Lessons Learned from Zelda and Mario: 4 Tips for Adapting Gaming Principles for Deeper Qualitative Insights

Here are 4 ways to leverage key gaming elements in your qualitative projects.

Over the past few years the MR industry has been talking about how gamification can increase engagement in quantitative surveys, yielding more actionable results for brand managers.  We believe the same impact can be achieved in qualitative research studies.

To uncover deeper insights and more brand-building ideas, here are 4 ways to leverage key gaming elements in your qualitative projects:

1. Tap into consumers’ competitive spirit: Leveraging the “beat the clock” spirit behind games like “Minute to Win It,” give participants a timed challenge such as “generate 10 new product ideas or line extensions (flavors, textures, scents, etc.) in 2 minutes.” A timed task will yield a broader array of responses than simply asking, “How can this product be improved?”

2. Include role-playing, a series of quests or a challenging task: In the Legend of Zelda video games, different roles and decisions yield new powers, skills and opportunities. To uncover new opportunities for your brand, consider adding a role-playing activity: “If you were a NASCAR pit-crew mechanic, how could you help airline mechanics to turn planes around more efficiently?” Or give participants a specific task to complete, such as creating a menu to exclusively address a given need-state like “Mom’s night off.”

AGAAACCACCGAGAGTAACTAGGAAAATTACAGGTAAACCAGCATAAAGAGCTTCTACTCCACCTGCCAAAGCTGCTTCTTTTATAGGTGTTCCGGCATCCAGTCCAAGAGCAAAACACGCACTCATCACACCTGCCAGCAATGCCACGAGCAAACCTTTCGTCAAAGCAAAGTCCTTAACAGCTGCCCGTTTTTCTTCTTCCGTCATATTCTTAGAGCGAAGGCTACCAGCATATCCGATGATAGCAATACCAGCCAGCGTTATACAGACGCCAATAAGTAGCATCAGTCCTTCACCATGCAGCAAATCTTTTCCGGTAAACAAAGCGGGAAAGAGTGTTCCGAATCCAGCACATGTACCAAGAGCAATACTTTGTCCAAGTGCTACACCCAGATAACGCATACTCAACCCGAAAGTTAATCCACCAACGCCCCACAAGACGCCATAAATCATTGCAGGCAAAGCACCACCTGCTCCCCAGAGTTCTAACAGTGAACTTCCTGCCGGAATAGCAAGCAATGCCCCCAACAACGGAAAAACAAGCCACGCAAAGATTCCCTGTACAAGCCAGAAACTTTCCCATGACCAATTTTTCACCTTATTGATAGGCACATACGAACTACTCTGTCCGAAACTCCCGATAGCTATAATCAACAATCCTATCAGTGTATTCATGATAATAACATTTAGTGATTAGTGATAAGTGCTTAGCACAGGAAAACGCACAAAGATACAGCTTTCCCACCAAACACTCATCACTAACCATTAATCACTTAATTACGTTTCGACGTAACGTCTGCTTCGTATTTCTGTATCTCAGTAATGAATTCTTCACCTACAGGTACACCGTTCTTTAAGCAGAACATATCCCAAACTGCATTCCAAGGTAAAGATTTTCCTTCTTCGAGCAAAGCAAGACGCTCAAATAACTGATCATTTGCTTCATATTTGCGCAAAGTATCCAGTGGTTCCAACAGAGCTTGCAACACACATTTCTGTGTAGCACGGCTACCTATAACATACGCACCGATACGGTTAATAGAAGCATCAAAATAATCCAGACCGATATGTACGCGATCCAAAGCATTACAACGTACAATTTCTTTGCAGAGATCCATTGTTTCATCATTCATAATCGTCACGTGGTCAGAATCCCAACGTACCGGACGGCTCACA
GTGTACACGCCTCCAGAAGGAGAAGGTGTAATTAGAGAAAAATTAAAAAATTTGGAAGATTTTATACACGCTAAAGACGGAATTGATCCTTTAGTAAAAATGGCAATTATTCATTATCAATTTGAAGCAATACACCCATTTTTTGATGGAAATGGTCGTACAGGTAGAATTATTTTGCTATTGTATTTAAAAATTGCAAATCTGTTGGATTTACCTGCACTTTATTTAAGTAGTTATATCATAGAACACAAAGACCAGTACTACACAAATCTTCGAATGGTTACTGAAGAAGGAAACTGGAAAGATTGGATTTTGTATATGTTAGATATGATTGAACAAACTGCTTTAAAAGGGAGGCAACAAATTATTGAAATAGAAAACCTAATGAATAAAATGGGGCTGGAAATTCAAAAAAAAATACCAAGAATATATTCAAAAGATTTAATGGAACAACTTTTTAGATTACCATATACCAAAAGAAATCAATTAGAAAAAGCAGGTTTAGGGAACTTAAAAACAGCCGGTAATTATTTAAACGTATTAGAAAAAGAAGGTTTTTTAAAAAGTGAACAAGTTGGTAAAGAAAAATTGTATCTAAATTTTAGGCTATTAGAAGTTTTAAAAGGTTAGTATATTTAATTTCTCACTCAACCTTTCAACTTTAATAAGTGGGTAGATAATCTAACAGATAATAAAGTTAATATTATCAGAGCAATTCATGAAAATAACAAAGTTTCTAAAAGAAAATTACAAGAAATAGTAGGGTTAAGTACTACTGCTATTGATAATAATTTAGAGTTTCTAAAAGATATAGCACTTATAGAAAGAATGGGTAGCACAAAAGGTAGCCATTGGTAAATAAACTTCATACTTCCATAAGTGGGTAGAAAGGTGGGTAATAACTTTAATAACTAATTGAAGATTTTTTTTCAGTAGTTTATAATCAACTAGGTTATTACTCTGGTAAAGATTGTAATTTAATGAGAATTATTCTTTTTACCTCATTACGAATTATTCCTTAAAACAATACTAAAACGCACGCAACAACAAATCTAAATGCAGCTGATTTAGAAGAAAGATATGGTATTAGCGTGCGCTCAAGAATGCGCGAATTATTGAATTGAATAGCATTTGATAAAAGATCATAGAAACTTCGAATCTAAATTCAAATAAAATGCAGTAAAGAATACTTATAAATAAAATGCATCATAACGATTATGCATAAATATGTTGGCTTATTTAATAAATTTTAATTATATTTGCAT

3. Add mental puzzles or problem-solving activities: Chess is a wonderful game of “what if?” Players consider the possible moves for each of their own pieces as well as for those of their opponent. Design-thinking teams can benefit from “what if” challenges by having participants answer questions such as “What if all flour was gluten-free?” or “What would life be like in a world without oil?” Consumers’ input on possible implications/ramifications helps teams consider alternate outcomes and craft more relevant solutions.

4. Offer rewards: In Monopoly, players collect $200 each time they pass go.   Why not reward or incentivize participants to complete tasks, create video blogs or provide detailed product-usage diary entries?  The participant who earns the most points is then rewarded with an additional incentive and the brand manager is rewarded with deeper insights.

Leveraging elements from card, board and video games can not only make qualitative research more fun and engaging for participants, it can also yield insights for products that win in the marketplace.

This content was originally published by Doyle Research Associates, Inc. . Visit their website at www.doyleresearch.com.

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